Some users in your organization might need privileged access to certain Google Cloud resources to perform administrative tasks. For example, these users might need to manage specific Google Cloud projects, set up project billing and budgets, or administer Compute Engine instances.

Instead of permanently granting users privileged access to resources, you can let users request just-in-time privileged access. Using just-in-time privileged access management can help you do the following:

  • Reduce the risk of someone accidentally modifying or deleting resources. For example, when users have privileged access only when it's needed, it helps prevent them from running scripts at other times that unintentionally affect resources that they shouldn't be able to change.
  • Create an audit trail that indicates why privileges were activated.
  • Conduct audits and reviews for analyzing past activity.

Alternatively, you can grant privileged access to a service account and allow users to impersonate the service account.

Give privileged access to users

Broadly, management of privileged access to enterprise users in Google Cloud can be summarized as follows:

  • Giving users in the enterprise the ability to request privileged access.
  • Reviewing Cloud Audit Logs to analyze privileged access requests and access patterns. Administrators can review privileged access patterns and detect anomalies using these logs. We recommend that enterprises consider exporting these logs to persist as necessary and appropriate for audit purposes.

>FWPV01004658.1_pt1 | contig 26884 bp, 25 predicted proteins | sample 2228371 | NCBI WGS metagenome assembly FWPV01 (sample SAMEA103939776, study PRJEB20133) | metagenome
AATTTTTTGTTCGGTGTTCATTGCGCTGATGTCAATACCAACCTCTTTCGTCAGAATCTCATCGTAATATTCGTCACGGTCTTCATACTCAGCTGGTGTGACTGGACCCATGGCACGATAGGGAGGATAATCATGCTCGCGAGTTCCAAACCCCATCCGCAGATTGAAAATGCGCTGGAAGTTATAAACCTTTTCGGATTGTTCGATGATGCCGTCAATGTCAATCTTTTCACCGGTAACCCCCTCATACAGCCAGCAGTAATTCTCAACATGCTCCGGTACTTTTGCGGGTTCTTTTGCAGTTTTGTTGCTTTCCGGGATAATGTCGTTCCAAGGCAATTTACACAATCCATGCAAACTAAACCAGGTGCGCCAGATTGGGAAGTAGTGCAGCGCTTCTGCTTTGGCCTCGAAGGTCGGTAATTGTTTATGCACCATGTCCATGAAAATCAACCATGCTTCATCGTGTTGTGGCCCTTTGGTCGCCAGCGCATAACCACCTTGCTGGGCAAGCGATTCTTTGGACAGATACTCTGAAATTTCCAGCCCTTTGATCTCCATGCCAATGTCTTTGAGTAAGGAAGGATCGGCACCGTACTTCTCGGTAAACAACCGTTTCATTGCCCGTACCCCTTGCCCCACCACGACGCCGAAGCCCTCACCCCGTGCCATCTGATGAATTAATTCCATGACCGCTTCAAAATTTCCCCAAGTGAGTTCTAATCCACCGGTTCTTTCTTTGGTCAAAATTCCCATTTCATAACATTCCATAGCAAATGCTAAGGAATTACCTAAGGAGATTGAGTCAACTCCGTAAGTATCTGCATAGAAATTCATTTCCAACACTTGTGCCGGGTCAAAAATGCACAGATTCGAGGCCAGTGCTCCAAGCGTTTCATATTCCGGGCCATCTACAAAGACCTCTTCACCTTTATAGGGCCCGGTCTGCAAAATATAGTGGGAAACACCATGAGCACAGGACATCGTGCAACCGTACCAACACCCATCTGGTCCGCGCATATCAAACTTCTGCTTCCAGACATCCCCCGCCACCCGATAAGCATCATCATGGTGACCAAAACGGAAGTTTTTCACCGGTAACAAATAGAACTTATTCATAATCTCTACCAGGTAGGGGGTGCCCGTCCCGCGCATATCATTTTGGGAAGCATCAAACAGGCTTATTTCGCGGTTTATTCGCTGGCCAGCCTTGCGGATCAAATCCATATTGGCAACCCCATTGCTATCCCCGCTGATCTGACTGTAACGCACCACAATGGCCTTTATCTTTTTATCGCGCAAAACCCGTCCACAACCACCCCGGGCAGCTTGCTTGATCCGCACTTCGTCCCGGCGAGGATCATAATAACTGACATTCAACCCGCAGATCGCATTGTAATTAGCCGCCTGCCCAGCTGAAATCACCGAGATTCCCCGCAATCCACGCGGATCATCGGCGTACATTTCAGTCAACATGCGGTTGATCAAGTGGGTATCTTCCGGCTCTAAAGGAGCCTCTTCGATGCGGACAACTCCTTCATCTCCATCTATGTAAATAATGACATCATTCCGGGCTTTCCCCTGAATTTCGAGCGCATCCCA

• Ensuring that privileged access either expires automatically or is reviewed periodically.

Enable 2-step verification (also called multi-factor authentication) for all users that have privileged access to resources. You can also create fine-grained, attribute-based access control by using Access Context Manager, which enforces an extra layer of security when privileged access is used. For example, you can have an access level that specifies that users must be on the corporate network when using privileged access to resources.


In this example procedure, you (as an administrator) create a Google group for privileged access to Compute Engine instances. You create a service account in Google Cloud that is given access to administer Compute Engine instances. You associate the group with the service account so that group members are able to impersonate the service account for the period that they are given membership to the privileged group.

Create a Google group for privileged access

  1. As a Google Cloud administrator, select or create a Google Cloud project.

    Go to Manage Resources

  2. Enable billing for your project. Enable Billing

  3. Follow the steps in Giving users the ability to request access to resources to create a new Google group.

    Name the group as follows: elevated-compute-access

Create a Google Cloud service account

  1. In Cloud Shell, enable the IAM Service Account Credentials APIs for the project that you created in Create a Google group for privileged access.

    Enable the APIs

  2. Set the following variables:

    export PRIV_SERVICE_ACCOUNT_NAME=elevated-compute-access

    Replace GROUP_EMAIL_ADDRESS with the full name of the Google group that you created.

  3. Create the service account:

    gcloud IAMservice-accounts create $PRIV_SERVICE_ACCOUNT_NAME \
        --description="Elevated compute access" \
        --display-name="Elevated compute access"
  4. Give the service account the compute administrator role:

    gcloud projects add-iam-policy-binding $PROJECT_ID \
        --member="serviceAccount:$PRIV_SERVICE_ACCOUNT_NAME@$" \
  5. Give the Google group you created Service Usage consumer access for your project:

    gcloud projects add-iam-policy-binding $PROJECT_ID \
        --member="group:$DELEGATE_GROUP" \

    This permission lets the Google group members impersonate the service account that you created.

  6. Give the Google group the ability to impersonate the service account you created:

    gcloud IAMservice-accounts add-iam-policy-binding
    $PRIV_SERVICE_ACCOUNT_NAME@$ --member="group
    :$DELEGATE_GROUP" --role="roles/iam.serviceAccountTokenCreator"